The Hurricane of 1938 began its rise on Saturday, September 17. This day brought about a range of .20” to .60” of rain that were triggered by moisture in the warm air. Sunday, September 18 continued with downpours of rain due to a cold front lighting up the warm air. Mineola’s rainfall for that day alone measured 3.10”. Monday, September 19 was no different with rain continuing and flooding basements, streets, sewers and more. The rain continued into Tuesday, September 20 where the day ended with floods and a pressure system ready to force the hurricane right onto Long Island.
Hurricane Day arrives on Wednesday, September 20 and no alerts are given to Long Island, even though computations map that it will be right on the dangerous Eastern side of the hurricane. On Long Island the day goes on with the temperatures higher than usual and not dropping below the upper 60s and no rainfall. By 1PM, the weather had taken a turn for the worst with the hurricanes outer effects had officially reached long island bringing about strong winds and heavy rain. As the hurricane progressed, the conditions worsened for Long Island and its residents. Conditions like landfall, tidal waves, flooding, and extreme winds destroyed parts of Long Island. Gusts were said to have exceeded 130 mph and actually wiped out the weather towers tracking the storms activity. Houses were swept away by tidal waves, especially on eastern Long Island. Death tolls on Long Island have risen over 50, with 28 deaths in Westhampton alone.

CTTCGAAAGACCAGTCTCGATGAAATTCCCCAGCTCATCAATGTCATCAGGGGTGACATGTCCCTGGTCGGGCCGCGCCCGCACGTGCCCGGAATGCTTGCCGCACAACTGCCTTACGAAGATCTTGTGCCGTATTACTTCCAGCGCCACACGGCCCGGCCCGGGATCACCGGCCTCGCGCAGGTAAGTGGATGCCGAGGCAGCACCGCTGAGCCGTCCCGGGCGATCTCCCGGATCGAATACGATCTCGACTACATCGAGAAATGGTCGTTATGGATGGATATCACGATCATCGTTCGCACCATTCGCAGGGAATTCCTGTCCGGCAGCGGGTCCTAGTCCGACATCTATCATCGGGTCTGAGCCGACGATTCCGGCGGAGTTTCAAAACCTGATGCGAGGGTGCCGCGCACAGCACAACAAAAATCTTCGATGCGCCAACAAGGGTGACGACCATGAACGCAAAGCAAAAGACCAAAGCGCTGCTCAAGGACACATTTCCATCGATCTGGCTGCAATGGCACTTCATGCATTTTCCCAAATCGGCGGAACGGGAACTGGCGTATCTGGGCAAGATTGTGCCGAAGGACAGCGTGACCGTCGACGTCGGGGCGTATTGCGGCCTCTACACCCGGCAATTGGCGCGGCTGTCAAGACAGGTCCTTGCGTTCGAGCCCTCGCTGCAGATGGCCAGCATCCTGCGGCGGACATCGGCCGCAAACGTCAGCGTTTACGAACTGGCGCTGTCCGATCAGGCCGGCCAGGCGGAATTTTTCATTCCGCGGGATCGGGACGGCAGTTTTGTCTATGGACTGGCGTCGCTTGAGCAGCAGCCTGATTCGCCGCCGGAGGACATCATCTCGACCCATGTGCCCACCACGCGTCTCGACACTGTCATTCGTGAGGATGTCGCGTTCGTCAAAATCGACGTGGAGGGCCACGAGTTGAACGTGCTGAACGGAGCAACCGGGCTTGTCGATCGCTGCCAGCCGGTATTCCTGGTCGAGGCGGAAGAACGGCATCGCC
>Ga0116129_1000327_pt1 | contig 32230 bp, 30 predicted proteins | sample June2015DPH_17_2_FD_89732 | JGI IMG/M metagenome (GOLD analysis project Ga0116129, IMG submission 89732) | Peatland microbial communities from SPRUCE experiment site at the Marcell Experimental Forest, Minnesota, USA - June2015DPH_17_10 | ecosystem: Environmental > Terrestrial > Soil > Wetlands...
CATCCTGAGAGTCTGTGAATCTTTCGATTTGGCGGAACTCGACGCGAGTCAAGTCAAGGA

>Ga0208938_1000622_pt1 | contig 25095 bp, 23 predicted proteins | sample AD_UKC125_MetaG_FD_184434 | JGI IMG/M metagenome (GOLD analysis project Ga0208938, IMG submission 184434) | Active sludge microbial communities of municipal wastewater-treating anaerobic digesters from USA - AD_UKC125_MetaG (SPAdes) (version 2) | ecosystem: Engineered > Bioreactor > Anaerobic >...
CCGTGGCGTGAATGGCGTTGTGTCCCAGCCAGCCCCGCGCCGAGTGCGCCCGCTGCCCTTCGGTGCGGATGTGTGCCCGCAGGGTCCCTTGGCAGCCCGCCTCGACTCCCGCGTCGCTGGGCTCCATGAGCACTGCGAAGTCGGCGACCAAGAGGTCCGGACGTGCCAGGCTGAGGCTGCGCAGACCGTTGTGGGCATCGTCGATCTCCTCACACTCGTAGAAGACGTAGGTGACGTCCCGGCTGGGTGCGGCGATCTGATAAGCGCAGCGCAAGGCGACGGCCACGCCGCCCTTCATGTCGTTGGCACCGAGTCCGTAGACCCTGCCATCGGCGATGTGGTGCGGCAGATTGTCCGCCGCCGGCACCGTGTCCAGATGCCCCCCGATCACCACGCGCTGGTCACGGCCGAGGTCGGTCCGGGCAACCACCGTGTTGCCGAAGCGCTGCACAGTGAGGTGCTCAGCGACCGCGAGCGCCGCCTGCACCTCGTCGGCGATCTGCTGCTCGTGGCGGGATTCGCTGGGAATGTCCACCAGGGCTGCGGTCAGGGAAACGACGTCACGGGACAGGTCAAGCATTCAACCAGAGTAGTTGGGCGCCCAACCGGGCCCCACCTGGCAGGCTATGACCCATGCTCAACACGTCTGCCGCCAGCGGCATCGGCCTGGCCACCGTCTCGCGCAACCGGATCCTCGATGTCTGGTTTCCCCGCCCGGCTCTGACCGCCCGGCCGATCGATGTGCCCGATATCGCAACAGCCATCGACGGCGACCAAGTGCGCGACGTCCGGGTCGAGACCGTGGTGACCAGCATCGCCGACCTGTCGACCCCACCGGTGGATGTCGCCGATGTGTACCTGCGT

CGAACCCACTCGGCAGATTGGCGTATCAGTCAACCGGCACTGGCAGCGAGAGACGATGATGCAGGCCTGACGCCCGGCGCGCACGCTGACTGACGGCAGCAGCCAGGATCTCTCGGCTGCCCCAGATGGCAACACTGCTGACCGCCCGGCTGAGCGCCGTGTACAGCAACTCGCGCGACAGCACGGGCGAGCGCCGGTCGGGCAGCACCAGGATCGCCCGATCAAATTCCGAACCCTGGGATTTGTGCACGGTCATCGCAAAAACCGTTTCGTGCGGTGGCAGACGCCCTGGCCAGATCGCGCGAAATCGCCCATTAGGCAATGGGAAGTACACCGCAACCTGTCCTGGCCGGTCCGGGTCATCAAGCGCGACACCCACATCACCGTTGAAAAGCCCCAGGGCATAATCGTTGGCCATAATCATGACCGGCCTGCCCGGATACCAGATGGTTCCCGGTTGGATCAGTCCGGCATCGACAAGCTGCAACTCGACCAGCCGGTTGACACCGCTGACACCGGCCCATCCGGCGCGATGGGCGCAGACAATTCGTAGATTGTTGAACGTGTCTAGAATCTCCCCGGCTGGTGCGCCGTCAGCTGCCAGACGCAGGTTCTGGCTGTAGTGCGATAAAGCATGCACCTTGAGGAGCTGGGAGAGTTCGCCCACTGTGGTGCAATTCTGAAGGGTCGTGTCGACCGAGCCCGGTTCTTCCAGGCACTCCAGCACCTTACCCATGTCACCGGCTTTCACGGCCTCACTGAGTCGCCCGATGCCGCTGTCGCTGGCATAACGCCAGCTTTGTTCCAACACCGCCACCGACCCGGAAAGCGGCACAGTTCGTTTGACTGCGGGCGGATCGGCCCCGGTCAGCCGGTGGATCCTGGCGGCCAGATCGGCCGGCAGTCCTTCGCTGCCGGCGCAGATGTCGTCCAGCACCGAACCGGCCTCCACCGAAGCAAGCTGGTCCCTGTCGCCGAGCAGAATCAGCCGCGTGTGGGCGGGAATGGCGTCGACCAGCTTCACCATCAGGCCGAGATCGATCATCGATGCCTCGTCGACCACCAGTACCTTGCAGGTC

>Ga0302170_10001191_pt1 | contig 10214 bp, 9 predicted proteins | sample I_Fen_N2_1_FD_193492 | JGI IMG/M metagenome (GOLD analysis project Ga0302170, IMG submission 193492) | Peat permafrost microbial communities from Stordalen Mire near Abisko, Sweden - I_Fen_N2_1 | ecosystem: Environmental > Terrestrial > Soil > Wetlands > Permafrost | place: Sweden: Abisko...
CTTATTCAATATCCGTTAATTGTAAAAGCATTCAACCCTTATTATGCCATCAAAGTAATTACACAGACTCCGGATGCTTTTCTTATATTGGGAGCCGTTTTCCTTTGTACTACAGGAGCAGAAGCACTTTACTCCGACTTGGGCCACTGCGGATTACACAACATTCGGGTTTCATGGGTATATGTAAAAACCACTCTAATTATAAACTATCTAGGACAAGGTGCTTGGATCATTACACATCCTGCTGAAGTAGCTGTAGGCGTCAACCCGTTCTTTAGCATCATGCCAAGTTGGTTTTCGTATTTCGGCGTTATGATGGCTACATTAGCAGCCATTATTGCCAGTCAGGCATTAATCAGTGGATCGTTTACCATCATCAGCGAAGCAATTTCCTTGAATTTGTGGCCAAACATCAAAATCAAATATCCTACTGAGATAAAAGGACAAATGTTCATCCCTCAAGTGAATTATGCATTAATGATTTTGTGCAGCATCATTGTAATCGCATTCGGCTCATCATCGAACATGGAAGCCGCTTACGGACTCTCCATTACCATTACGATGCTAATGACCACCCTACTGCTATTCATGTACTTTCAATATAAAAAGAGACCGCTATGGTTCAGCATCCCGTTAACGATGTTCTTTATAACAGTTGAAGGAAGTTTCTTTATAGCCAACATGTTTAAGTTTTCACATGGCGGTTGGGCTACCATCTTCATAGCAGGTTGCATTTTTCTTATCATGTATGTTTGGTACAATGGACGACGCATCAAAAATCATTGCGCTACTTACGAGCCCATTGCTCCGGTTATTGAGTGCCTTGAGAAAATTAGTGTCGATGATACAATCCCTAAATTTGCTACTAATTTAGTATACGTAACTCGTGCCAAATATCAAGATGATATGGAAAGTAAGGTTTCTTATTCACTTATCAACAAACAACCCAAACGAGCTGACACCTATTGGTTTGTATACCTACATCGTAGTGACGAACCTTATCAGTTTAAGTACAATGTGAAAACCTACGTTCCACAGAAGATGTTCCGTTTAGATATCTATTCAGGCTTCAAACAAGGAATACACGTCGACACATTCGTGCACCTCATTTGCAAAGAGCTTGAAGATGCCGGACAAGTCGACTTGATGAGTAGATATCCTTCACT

Brickner, Roger K. The Long Island Express: Tracking the Hurricane of 1938. Hogdins Printing Co., Inc., 1988, New York.
“Damage Caused by Storm.” The Great Hurricane of 1938, The Long Island Express, www2.sunysuffolk.edu/mandias/38hurricane/damage_caused.html.